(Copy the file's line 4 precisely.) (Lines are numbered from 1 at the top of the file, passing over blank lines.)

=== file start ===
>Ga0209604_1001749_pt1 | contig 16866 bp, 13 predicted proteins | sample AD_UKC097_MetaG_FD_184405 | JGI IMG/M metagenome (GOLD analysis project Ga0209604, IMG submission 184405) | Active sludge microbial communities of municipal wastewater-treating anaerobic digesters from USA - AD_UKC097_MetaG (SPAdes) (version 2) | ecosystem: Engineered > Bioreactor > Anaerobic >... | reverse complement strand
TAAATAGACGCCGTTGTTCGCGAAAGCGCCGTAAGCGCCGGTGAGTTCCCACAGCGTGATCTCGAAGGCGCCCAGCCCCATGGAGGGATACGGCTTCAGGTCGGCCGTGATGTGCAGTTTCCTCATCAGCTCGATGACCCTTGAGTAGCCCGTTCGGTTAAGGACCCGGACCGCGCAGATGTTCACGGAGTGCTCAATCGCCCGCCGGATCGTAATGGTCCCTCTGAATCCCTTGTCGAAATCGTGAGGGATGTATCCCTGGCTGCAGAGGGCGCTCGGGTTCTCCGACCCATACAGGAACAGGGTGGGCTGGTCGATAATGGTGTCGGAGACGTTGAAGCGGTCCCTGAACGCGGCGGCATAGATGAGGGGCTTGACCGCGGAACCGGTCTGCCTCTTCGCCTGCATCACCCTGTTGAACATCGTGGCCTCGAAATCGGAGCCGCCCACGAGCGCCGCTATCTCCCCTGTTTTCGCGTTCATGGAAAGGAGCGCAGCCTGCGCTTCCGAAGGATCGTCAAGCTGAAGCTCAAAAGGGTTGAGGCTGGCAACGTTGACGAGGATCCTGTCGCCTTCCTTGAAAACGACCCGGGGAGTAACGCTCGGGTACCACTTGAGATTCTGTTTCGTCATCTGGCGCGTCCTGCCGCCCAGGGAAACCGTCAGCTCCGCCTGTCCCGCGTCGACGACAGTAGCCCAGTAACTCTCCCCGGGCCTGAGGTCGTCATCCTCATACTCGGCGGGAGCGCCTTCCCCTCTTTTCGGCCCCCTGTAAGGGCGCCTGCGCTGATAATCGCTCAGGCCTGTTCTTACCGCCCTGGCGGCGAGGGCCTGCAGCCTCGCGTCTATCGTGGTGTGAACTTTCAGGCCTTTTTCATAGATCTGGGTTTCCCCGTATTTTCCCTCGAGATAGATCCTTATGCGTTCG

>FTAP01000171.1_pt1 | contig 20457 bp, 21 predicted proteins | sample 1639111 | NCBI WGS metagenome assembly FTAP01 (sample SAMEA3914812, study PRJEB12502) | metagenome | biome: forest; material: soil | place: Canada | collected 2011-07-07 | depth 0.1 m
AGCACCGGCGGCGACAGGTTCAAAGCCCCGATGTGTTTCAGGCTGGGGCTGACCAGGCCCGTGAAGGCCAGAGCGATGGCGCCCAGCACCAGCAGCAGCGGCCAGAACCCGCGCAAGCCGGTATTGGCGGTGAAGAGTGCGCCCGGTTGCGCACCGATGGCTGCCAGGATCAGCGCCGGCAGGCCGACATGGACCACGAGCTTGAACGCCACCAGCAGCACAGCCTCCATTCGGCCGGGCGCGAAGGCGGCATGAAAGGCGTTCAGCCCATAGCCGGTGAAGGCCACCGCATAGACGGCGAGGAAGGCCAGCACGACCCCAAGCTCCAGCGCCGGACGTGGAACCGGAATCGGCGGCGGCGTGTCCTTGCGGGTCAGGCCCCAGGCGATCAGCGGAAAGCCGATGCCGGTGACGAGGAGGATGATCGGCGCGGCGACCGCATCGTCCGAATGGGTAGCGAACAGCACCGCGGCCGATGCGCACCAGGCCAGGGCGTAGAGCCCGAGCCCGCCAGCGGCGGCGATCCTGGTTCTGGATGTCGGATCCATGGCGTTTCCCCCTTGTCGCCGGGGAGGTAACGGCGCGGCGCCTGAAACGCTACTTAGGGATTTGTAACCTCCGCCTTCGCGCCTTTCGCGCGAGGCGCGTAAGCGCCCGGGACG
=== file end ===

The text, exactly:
AGCACCGGCGGCGACAGGTTCAAAGCCCCGATGTGTTTCAGGCTGGGGCTGACCAGGCCCGTGAAGGCCAGAGCGATGGCGCCCAGCACCAGCAGCAGCGGCCAGAACCCGCGCAAGCCGGTATTGGCGGTGAAGAGTGCGCCCGGTTGCGCACCGATGGCTGCCAGGATCAGCGCCGGCAGGCCGACATGGACCACGAGCTTGAACGCCACCAGCAGCACAGCCTCCATTCGGCCGGGCGCGAAGGCGGCATGAAAGGCGTTCAGCCCATAGCCGGTGAAGGCCACCGCATAGACGGCGAGGAAGGCCAGCACGACCCCAAGCTCCAGCGCCGGACGTGGAACCGGAATCGGCGGCGGCGTGTCCTTGCGGGTCAGGCCCCAGGCGATCAGCGGAAAGCCGATGCCGGTGACGAGGAGGATGATCGGCGCGGCGACCGCATCGTCCGAATGGGTAGCGAACAGCACCGCGGCCGATGCGCACCAGGCCAGGGCGTAGAGCCCGAGCCCGCCAGCGGCGGCGATCCTGGTTCTGGATGTCGGATCCATGGCGTTTCCCCCTTGTCGCCGGGGAGGTAACGGCGCGGCGCCTGAAACGCTACTTAGGGATTTGTAACCTCCGCCTTCGCGCCTTTCGCGCGAGGCGCGTAAGCGCCCGGGACG